Research is also showing the links between pornography and sexual abuse. This is especially prevalent when looking at women and girls. A study of adolescent girls aged 14-19 found that those who viewed pornographic videos were significantly more likely to be victims of sexual harassment or assault. Pornography also frequently portrays and therefore contributes to the normalization of both verbal and physical violence against women. When analyzing the 50 most popular pornographic videos, researchers found that 88% of the scenes contained physical violence, and 49% contained verbal aggression. Of these aggressive acts portrayed, 87% of them were perpetrated against women. What’s more, 95% of those responses were either neutral or expressions of pleasure.

Pornography is clearly teaching those who watch it that violence against women is not only normal but is even expected. This is especially concerning given current trends of “teen-themed” porn. In a study that analyzed 127 mainstream popular pornographic videos, “90% of the teenage women containing visible aggression displayed pleasure, compared with 54.29% when visible aggression was not present”. When children are exposed to pornography at a young age, it can lead to sexual abuse problems later. One worker who works with children with harmful sexual behaviors said: “So from a young age they’ve accessed pornography…and they’re exposed to this idea that sex and aggression are linked and they’re exposed to these ideas that you don’t necessarily need consent, and that ‘no’ might mean ‘try harder’”.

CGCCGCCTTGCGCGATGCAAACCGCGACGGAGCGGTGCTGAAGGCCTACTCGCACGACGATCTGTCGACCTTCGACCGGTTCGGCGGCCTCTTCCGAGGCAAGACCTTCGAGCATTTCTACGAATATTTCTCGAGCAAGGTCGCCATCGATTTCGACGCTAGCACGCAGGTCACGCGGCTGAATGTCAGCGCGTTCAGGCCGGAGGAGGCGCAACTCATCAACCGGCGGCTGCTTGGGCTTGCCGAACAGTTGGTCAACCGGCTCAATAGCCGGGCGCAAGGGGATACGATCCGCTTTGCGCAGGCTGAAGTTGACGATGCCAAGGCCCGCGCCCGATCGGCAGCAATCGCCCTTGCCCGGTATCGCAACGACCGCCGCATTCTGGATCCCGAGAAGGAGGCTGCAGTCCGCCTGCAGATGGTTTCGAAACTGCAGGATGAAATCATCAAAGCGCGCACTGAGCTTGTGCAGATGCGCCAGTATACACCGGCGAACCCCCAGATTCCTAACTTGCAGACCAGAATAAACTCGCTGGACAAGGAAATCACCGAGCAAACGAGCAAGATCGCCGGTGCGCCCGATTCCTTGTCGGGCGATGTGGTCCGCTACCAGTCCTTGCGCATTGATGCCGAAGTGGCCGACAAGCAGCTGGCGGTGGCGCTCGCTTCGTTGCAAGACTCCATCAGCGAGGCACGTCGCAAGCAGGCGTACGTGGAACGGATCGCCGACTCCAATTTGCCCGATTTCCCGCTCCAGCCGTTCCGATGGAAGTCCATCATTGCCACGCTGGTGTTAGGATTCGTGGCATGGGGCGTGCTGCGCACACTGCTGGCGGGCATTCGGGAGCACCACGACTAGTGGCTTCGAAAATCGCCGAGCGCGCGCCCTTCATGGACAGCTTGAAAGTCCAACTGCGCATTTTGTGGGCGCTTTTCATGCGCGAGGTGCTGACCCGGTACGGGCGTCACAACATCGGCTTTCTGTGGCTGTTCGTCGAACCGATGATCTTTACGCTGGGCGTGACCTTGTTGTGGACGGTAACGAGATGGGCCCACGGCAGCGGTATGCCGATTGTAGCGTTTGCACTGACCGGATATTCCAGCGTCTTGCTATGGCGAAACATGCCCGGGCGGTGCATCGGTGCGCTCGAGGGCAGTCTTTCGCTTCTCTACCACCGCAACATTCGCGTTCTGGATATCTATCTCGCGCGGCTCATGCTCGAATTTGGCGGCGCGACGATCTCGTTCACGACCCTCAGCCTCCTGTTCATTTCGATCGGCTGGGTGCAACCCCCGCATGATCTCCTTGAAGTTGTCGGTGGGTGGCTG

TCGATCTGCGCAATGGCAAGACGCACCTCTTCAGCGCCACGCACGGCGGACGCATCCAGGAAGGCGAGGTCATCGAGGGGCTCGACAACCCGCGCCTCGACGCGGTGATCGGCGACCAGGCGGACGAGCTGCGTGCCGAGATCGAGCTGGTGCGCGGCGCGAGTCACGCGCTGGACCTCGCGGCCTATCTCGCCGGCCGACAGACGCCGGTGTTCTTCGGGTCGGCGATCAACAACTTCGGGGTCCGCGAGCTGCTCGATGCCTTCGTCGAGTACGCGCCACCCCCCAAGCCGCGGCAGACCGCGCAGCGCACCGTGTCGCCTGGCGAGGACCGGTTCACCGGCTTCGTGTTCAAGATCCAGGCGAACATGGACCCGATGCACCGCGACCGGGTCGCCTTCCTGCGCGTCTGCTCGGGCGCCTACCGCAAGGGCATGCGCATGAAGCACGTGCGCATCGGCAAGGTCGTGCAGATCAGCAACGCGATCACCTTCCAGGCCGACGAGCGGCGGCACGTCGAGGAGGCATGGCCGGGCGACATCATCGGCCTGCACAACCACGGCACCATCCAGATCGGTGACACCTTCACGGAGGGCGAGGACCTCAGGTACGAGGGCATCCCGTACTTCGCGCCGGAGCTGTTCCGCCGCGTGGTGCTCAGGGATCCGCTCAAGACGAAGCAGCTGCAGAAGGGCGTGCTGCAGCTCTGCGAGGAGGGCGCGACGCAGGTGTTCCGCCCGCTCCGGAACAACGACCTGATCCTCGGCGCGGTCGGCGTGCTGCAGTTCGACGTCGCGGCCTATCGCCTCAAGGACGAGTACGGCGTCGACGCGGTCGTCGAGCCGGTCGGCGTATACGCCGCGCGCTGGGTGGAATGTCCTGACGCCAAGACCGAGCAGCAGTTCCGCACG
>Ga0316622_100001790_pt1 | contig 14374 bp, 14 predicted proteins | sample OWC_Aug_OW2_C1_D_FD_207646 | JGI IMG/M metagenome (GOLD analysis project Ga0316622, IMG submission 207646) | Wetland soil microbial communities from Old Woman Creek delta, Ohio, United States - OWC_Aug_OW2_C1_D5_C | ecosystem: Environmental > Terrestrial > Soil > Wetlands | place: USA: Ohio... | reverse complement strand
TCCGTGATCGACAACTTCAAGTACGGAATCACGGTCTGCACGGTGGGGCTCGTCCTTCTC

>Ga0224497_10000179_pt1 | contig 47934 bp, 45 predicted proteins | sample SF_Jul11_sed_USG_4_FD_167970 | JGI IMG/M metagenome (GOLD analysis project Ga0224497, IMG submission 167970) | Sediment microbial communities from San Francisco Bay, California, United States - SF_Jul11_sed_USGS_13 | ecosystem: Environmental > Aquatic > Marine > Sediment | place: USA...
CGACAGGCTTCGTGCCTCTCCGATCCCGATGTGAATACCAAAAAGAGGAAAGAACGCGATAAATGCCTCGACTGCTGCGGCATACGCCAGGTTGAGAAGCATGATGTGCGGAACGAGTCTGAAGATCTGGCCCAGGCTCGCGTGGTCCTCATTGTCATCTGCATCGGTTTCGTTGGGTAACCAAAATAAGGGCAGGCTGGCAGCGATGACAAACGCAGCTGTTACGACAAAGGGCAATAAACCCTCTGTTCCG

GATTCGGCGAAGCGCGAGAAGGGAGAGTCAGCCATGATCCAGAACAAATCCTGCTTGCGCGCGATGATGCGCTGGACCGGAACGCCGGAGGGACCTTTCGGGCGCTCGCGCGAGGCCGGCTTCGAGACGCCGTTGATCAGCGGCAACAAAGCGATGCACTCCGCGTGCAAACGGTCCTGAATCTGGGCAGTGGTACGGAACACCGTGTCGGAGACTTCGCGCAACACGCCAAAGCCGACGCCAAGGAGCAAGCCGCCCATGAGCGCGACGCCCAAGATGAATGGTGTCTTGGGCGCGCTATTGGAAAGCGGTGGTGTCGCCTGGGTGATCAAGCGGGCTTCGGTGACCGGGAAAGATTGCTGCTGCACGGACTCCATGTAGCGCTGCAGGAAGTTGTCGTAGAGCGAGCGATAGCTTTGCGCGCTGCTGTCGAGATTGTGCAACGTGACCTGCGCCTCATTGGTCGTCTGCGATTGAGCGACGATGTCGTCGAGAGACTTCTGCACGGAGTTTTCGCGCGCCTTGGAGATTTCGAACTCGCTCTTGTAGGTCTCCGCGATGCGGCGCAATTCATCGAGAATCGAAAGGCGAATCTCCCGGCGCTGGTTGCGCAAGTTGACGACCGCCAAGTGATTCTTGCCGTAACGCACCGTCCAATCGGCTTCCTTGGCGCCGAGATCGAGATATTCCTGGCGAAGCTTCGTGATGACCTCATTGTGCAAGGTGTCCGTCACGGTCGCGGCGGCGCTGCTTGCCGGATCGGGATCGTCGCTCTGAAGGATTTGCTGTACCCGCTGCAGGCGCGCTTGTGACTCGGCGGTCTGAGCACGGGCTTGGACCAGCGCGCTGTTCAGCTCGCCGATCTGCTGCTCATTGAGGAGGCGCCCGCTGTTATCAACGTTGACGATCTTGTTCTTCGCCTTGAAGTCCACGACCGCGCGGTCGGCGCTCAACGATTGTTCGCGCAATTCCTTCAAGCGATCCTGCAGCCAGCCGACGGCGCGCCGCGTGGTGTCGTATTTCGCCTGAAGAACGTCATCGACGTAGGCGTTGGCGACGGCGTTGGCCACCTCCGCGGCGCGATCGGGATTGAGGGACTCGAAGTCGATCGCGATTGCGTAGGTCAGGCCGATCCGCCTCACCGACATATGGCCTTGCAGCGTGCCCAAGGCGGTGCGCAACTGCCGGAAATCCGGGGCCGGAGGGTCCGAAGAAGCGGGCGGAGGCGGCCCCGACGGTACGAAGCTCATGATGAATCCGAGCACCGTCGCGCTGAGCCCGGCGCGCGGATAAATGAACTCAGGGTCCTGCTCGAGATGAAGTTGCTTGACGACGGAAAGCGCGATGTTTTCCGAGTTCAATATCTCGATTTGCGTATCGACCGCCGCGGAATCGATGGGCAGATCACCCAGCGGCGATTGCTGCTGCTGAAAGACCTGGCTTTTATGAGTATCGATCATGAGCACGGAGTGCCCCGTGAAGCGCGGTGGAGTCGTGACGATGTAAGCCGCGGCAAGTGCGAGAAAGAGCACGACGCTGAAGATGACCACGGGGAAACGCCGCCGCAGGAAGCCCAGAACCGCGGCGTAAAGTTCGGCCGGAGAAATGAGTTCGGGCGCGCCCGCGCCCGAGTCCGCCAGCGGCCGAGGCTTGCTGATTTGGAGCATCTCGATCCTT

The links between sexual abuse, consent, and pornography are prevalent when concerning men as well. A study on college fraternity men showed that those who viewed pornography expressed a greater intent to commit rape if they knew they would not be caught, less willingness to intervene in situations of sexual violence, and increased belief in rape myths. Given society’s clear inability to handle cases of sexual assault and issues of consent, this correlation between pornography and these harmful attitudes cannot be ignored.

In the current era of #MeToo, it is an obligation to look at all factors that contribute to sexual exploitation. Pornography is constantly overlooked as a significant factor in many forms of exploitation, including sex trafficking, harassment, prostitution, and abuse. To learn more about the public health crisis of pornography, go here. Need additional resources? Visit our resource center here.

Sommer Porter

Sommer Porter_Copywriter

Copywriter

Sommer Porter is a recent graduate of Brigham Young University, earning her
bachelor’s degree in Sociology with a minor in International Development. She is
passionate about solving important world issues such as sexual exploitation through
non-profit work and advocacy. She has worked with several non-profits, including
spending three months conducting a program evaluation for an organization based
in Bulgaria. She now works as a copywriter at the National Center on Sexual
Exploitation and hopes to pursue a graduate degree in the future.